“In order for love to survive,
you had to close yourself off to a certain extent.”
The Past is the story of a family, a past, and an old cottage of childhood memories. A family gathers at the cottage of their youth to decide whether or not to sell and the all too-familiar family dynamics begin to surface as they always do.
The book begins in the present as the Crane family - four adult siblings, along with their various children, almost-children and romantic baggage meet at a quant English cottage once belonging to their grandmother. The home now lays in disarray, repairs are needed and it has become quite clear that simple upkeep will be expensive.
Harriet, the oldest and a tried and true introvert prefers to be alone. She dreads socializing and retreats quite often on solitary walks. Alice, the nostalgic and dramatic sibling, arrives with the son of her recent ex-boyfriend. Kasim is a 20-year old student who like most at that age are moody and think they know everything. The youngest sibling, Fran comes with her two children - both under 10 after failing to convince her carefree musician husband to join her. Roland, the only brother brings his most recent wife, Pilar and his 16-year-old daughter, Molly.
As so often happens, the siblings quickly fall into their old patterns of camaraderie and both good and bad tensions begin to surface. Conflicts and intrigue arise; Molly and Kasim become interested in one another, Ivy and Arthur find dark secrets hidden in a secret cottage near the property and Harriet finds herself infatuated with her brother's wife, Pilar. Fran remains the sensible one, keeping everything running mechanically and everyone pleasant.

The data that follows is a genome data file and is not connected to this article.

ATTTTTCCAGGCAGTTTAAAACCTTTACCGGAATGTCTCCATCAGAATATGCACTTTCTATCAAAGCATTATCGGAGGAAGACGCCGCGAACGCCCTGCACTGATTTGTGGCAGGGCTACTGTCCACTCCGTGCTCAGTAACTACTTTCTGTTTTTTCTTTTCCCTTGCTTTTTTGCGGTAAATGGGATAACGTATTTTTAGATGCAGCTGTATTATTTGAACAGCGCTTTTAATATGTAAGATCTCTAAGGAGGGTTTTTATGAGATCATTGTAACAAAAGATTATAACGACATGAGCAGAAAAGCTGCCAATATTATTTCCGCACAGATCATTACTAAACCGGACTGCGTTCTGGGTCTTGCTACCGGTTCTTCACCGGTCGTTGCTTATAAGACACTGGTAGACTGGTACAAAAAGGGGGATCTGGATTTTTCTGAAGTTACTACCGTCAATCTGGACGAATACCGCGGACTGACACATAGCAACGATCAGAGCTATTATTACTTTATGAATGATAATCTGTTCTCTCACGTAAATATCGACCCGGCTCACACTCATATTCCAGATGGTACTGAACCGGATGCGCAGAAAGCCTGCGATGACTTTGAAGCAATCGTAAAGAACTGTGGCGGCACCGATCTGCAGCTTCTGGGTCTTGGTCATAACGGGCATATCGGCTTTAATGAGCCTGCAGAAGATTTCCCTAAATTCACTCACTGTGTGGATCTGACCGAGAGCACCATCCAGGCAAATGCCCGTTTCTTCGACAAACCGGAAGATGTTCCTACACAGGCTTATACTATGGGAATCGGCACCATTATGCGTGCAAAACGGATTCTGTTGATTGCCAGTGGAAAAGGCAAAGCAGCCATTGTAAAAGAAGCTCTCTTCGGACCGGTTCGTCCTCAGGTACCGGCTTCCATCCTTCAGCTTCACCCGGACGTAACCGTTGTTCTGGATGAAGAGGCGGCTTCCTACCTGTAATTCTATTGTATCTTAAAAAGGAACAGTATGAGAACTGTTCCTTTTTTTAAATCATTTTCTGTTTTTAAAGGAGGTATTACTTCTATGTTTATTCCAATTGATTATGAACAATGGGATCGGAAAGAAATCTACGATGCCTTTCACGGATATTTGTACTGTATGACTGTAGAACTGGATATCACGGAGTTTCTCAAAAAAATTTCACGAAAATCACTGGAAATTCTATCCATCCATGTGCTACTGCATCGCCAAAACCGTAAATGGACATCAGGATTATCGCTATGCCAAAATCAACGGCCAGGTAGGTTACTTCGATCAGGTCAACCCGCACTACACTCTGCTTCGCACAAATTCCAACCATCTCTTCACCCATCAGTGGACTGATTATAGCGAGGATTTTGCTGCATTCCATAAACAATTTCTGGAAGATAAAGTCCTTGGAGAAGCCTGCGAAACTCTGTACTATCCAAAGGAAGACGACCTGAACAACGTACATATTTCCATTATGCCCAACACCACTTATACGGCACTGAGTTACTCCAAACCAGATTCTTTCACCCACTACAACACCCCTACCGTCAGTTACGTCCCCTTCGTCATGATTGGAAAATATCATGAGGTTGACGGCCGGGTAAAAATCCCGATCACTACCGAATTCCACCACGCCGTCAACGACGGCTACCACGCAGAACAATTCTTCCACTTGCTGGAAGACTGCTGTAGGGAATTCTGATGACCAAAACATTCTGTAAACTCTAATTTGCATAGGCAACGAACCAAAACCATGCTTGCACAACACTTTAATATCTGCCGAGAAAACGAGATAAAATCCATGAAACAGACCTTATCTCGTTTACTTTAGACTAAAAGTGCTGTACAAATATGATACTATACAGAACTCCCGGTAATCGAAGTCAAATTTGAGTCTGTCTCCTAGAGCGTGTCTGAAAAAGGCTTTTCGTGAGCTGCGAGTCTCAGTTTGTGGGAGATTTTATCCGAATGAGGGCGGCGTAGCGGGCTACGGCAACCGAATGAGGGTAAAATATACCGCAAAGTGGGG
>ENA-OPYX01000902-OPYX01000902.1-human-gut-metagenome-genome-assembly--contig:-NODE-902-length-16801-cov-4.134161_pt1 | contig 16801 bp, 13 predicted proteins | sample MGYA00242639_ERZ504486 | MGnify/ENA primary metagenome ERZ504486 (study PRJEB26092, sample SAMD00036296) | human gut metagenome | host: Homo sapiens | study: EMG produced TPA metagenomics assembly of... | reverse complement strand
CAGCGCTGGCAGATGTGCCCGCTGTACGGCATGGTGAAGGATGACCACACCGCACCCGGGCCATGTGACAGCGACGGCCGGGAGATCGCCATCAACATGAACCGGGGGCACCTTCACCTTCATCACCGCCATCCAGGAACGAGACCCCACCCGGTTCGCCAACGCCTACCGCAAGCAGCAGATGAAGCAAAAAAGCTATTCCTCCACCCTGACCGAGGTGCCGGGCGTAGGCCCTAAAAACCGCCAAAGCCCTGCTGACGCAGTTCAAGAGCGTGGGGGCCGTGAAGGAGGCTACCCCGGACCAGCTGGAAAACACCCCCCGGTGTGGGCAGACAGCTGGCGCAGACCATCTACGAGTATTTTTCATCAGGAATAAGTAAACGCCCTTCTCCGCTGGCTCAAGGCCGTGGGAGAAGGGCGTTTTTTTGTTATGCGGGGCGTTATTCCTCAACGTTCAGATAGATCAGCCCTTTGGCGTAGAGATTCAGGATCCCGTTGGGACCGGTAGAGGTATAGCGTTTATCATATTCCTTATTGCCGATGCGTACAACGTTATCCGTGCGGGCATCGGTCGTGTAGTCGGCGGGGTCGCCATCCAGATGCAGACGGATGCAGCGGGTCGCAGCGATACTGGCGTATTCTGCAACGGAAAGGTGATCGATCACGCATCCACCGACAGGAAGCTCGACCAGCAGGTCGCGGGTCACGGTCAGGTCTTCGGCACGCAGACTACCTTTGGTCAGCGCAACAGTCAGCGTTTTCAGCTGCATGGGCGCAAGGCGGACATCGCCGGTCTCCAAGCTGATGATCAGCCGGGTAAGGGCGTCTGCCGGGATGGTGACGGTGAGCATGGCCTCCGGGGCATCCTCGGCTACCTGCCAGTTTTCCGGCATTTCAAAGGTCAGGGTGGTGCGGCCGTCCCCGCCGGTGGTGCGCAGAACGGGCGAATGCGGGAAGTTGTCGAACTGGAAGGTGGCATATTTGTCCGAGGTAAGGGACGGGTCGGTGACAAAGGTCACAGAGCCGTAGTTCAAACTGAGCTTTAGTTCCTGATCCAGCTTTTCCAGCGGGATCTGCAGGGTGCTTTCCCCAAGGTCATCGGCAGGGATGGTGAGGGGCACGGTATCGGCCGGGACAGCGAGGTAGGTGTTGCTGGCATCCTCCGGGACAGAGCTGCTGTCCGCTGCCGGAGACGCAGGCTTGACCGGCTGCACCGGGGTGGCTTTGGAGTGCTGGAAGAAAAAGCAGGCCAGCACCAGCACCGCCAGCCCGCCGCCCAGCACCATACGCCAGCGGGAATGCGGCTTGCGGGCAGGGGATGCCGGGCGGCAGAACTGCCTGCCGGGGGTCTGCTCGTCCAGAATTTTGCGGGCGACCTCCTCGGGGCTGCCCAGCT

Halfway through the novel, we are swept away to the past. The reader is taken to the siblings' childhoods, when their mother Jill temporarily brought them to this same house to visit her parents. Jill died of cancer when they children were still young and their father suffered a nervous breakdown and moved to France after she passed away. The four Crane siblings helped raise one another, and from this point it becomes clear that the dynamics at play were largely ingrained by this shared wound. Throughout, it is clear that the Cranes are wounded from the scars of their past, but incredibly loving and loyal to one another above all else.
Beautiful. Tessa Hadley's continues to astound me. The Past is no different. All too often (in my opinion), familial stories are often tried and blah. There are characters, but no substance. It is clear from the beginning that Tessa knows her characters in and out and the threads that bind them flow seamlessly throughout the novel. Her rich descriptions of family are exceptional, as is her astute understanding of the complexities of family life.